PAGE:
Inattention, thy name is freshman.
Welcome to my world. A world in which nobody listens and nobody reads. A world in which anarchy reigns supreme. A world in which Mrs. Hillbilly Mom exaggerates a wee bit in order to relieve stress and make a point.
My freshman classes went to the science lab today, to experiment with surface area. We have just spent two weeks studying weathering and erosion, and the role of surface area in the process of physical and chemical breakdown of materials. Note the words, the very title, in large font at the top of their lab report: Surface Area. And we proposed a hypothesis, based on the concept of Surface Area. In every class. Just before going to the lab.
Printed on the lab report, under procedure, in numbered order, were the steps of the experiment. Steps which Mrs. Hillbilly Mom read out loud each class period, asking students to follow along. Did they understand? Yes. Any questions? No.
The instructions were simple. Something like this:
#Fill two cups with the same amount of room temperature water.
#Record the amount of water. (A beaker marked for 300 milliliters was provided.)
#Set aside one sugar cube.
#Break a second sugar cube into smaller pieces, using a mortar and pestle.
#Put both sugar cubes into separate cups of water at the same time.
#Stir gently with a straw.
#Record the time when sugar particles can no longer be seen in each cup.
The questions were simple:
*Which sugar cube dissolved in the least amount of time? Why?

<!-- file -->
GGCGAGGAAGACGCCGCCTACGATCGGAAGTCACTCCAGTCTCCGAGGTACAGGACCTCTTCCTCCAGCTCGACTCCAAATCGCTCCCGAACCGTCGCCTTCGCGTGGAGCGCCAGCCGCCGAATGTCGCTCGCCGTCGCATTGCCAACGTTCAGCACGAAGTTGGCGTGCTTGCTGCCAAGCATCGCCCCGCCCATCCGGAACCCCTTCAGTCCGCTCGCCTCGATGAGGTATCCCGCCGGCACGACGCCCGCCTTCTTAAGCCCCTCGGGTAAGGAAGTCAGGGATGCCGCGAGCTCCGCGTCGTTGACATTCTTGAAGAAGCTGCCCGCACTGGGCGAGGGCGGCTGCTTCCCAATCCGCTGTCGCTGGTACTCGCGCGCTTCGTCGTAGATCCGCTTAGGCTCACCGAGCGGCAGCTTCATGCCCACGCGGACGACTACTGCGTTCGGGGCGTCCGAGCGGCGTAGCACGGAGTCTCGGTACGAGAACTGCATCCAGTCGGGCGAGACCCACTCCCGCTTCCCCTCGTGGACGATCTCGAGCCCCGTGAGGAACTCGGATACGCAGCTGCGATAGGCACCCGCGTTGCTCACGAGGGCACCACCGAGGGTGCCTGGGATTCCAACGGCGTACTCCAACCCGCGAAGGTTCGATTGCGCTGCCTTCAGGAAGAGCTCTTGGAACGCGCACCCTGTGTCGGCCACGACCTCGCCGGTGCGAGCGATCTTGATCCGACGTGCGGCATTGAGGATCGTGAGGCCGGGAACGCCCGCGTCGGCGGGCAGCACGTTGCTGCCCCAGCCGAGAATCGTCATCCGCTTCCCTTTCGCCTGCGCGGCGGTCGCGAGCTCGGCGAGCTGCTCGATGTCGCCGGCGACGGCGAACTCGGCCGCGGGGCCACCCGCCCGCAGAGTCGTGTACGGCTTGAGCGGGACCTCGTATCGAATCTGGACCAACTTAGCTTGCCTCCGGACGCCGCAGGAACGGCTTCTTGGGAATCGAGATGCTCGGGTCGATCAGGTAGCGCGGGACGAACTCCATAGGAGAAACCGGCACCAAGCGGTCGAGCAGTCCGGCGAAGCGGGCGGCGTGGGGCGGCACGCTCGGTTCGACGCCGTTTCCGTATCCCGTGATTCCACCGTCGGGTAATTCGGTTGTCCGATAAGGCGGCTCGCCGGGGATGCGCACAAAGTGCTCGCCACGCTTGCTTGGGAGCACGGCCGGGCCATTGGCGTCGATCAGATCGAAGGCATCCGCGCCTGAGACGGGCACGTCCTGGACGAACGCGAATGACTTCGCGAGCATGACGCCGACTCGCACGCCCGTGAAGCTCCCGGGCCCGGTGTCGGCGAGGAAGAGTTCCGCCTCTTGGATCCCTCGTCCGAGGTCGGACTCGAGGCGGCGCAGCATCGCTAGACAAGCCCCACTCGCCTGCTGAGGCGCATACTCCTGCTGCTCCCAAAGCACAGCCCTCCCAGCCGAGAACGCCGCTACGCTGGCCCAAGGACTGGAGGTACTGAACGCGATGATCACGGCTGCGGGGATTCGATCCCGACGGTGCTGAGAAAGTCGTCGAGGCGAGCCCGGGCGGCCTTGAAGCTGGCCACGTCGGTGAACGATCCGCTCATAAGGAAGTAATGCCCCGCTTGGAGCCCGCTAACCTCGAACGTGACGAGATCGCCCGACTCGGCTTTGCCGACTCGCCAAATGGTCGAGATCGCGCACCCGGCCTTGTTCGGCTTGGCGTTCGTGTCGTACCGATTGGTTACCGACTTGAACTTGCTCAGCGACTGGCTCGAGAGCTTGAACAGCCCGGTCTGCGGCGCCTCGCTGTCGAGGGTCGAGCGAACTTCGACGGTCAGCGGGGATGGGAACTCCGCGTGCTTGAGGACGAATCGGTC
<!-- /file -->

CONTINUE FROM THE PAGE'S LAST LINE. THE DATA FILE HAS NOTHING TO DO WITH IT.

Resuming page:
*How might you make the original sugar cube dissolve faster?
I explicitly directed students not to crush the sugar cube to smithereens, as we could have used granulated sugar if that was my intent.
I informed students that there was no need to stir the cup of water like a witch at a cauldron, that a gently swirling motion was all that we needed.
Here are some of the NOT-LISTENING behaviors that were observed throughout the day:
--used hot water, because "that water felt too cold to me, so I ran hot water instead so it would be room temperature" (which made both sugar cubes dissolve in about 10 seconds)
--filled each cup with faucet water, performed experiment, then asked what the beaker was for
--let sugar cubes sit in water cups, while playing with straws and asking what was taking so long
--stopped timing after the first sugar cube dissolved, then asked how you know how long it takes the second sugar cube to dissolve
--left crumbled sugar from broken sugar cube in bottom of mortar instead of dumping the whole kit-n-caboodle into the water
--asked how you can tell when the sugar is dissolved
--recorded measurements of 500, 28, :04, etc. (What are we talking about here? Gallons? Light-years? Kittens?)
--answered that the first sugar cube dissolved faster because...
+it was crushed
+it had more space in it
+it wasn't stuck together as tight
+it had more molecules in it
+it was already partly dissolved
+it dissolved faster
OK. It's not rocket science. The whole lesson was about SURFACE AREA. It was written on the board. It was discussed. It was in big dark font on top of the lab report. Is it too much to ask that somebody make the connection that the crushed sugar cube had more surface area than the original sugar cube? Apparently, it IS too much to ask. Only about 10 percent of the students came up with this answer.
They might as well have said that a fairy flew down from Rainbowland and waved her wand and made that broken sugar cube dissolve faster.
I understand why Basementia Buddy bangs her head against the whiteboard day after day during the teaching of algebra to middle school students.
It's like a model of the energy pyramid. Only 10 percent of knowledge is transferred from Mrs. Hillbilly Mom's mouth to the brains of the freshman class.